- And if you’re as naive as I was, the wine is actually store in barrels in a cellar.
- What’s the deal with oaked wine? Specifically white wine. There’s a wine on the market called “Naked Grape” which cutely professes to be unoaked…hence naked. Oak is a term you hear a lot with wine. Well my tour of Jackson Triggs shed some light on this burning question I had, and now I love to share this tidbit of info with everyone I see drinking Naked Grape
- As mentioned above, oak adds flavour to the wine. It’s essential to flavouring red wine. However, it creates a buttery taste with white wine. Buttery = Chardonnay. If you like a light, crisp, wine, then it’s probably un-oaked. But what does that really mean? It’s simple – if a wine is un-oaked, it means it is not stored in an oak barrel. Rather, it is stored in a stainless-steel barrel. These days, the majority of white wines are stored in stainless steel barrels (unless it’s a chardonnay)
- So the “naked wines” – a crock. While truthful, what they don’t tell you is that most wines are actually “naked” but just aren’t marketed that way.
Red vs White
- This was probably the most ground-breaking information I have ever learned about wine. One of those things that makes you feel so.stupid for thinking otherwise. I’ll fess up. I thought the difference in red wine were the grapes – red wine = red grapes and white wine = white/green grapes. FALSE.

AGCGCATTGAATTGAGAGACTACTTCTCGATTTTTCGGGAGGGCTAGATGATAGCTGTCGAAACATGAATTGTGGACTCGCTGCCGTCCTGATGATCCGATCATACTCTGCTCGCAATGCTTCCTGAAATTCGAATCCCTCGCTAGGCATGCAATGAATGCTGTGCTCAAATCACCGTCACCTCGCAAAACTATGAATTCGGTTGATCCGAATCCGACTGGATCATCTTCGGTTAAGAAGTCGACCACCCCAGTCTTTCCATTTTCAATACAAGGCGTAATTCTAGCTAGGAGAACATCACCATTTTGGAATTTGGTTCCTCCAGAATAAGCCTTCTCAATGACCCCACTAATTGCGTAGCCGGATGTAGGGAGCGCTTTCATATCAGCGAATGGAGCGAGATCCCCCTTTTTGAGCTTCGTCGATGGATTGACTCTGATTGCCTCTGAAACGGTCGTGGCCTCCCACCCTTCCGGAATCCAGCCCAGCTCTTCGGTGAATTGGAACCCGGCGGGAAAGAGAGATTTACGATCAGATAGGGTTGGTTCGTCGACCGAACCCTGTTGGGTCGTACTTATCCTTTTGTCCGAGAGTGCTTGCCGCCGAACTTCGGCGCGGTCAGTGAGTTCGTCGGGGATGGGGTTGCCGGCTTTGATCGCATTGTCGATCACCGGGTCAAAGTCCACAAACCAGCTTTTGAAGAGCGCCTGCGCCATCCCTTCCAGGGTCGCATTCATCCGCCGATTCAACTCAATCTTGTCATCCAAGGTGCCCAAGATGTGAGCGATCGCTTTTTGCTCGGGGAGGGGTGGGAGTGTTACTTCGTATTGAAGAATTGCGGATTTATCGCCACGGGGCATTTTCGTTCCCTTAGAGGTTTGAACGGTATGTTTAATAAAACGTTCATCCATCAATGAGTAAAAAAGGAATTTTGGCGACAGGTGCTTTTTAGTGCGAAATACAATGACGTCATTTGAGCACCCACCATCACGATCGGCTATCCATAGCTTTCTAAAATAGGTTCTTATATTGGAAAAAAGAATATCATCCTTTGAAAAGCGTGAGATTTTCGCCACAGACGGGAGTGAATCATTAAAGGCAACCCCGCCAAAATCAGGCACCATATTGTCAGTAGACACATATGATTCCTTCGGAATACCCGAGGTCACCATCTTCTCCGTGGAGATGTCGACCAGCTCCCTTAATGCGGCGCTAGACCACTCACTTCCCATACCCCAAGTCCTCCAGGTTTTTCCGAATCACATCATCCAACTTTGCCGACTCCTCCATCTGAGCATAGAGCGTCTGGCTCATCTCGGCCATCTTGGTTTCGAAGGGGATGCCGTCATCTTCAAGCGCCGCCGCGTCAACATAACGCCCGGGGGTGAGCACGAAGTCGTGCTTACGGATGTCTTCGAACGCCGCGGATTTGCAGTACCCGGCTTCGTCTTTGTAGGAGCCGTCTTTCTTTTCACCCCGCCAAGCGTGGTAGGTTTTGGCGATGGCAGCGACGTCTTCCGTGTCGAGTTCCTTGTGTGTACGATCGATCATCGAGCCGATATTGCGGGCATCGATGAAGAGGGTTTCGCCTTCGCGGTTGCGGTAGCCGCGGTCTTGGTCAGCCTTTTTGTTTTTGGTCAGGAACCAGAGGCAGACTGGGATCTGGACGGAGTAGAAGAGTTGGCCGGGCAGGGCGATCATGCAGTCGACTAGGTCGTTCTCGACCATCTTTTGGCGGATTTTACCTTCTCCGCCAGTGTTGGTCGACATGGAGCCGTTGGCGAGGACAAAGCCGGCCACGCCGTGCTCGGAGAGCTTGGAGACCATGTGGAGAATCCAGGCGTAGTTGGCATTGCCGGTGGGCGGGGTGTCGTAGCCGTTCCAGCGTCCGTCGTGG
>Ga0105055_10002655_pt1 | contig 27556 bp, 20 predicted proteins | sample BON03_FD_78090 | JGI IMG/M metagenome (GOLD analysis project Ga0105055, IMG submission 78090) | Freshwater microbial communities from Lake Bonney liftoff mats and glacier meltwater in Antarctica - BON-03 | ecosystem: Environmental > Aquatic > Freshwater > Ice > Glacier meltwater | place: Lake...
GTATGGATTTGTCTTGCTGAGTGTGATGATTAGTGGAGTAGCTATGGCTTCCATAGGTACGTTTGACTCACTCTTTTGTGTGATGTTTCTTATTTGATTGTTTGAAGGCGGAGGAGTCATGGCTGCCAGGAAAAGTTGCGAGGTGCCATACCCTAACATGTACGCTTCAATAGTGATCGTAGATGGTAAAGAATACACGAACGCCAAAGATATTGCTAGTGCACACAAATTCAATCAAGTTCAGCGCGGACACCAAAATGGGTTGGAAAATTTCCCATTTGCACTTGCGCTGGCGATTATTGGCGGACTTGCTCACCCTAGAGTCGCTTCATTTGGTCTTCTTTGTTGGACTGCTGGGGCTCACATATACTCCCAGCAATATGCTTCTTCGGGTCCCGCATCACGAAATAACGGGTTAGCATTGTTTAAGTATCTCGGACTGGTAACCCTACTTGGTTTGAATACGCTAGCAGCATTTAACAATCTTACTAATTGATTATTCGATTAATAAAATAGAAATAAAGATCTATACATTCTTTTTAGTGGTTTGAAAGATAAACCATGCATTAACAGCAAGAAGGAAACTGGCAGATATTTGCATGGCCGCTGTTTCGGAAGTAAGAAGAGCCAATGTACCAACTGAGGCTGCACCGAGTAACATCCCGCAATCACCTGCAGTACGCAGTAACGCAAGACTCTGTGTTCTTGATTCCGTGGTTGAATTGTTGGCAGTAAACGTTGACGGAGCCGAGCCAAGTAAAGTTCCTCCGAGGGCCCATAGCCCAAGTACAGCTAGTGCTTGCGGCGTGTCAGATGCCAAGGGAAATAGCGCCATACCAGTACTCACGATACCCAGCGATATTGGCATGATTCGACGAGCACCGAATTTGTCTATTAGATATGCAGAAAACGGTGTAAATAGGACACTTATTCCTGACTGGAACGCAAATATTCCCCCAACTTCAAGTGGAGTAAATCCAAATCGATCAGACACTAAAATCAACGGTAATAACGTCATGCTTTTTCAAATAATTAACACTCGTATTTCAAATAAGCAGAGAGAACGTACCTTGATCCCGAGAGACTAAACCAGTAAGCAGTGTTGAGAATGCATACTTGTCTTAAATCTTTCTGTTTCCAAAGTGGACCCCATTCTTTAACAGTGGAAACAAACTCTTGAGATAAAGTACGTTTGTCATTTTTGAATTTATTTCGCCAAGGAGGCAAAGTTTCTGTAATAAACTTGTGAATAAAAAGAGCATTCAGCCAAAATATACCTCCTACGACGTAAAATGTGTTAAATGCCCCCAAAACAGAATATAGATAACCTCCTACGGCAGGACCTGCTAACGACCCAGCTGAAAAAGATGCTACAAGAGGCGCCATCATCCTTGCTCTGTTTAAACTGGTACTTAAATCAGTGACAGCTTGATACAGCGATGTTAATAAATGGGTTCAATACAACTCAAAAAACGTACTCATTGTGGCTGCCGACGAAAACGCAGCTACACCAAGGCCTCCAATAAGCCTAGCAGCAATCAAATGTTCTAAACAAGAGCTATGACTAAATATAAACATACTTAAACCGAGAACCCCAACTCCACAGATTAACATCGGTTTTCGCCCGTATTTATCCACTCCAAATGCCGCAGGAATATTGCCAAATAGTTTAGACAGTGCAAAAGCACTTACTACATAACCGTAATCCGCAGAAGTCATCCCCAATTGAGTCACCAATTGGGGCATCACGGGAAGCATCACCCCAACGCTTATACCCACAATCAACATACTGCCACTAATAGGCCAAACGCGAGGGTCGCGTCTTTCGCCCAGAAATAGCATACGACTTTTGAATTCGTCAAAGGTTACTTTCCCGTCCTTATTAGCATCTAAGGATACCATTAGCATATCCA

- All wine is made with red grapes. The difference in red and white wine is that the skin is removed with white wine, therefore the wine’s only source of colour is the flesh inside the grape….which is…white. The skins create tannins, which gives it the red colour and among other things, is responsible for the dry mouth you get from drinking red wine
So while this wine tour was apparently not significant enough to create a lasting memory in our marriage, it was absolutely a turning point with my appreciation for wine.
Jackson Triggs Unity Pinot Grigio
I’ll quickly cover the three points I seem to start my recent reviews with…
1. Purchased at the Wine Rack out of convenience, which is why I’m reviewing another Ontario wine
2. ABC (anything but chardonnay)
3. I find white wine difficult to review
I crack the lid, unscrew, and pour into my wine glass. Stand back, take a look at the colour. Move closer, and deeply inhale. Light colour, light scent. Inhale again to take note of any specific aroma. All I can smell is a dry white wine. Since that’s what I like, this is a good thing.
My first sip is surprisingly a little sour. I take another. It tastes like a normal dry white wine. Which is perfect. I still struggle to identify some sort of flavour or scent. There is a faint floral taste, and the wine lightly tingles tongue and cheeks with a tart, but not unpleasant sensation.
This wine is dry and refreshing.
Jackson Triggs Unity Pinot Grigio is a lovely light white wine, and at $8.95 a bottle is a steal. I would definitely but this again, even if I was at the LCBO and had more options than just Ontario wine.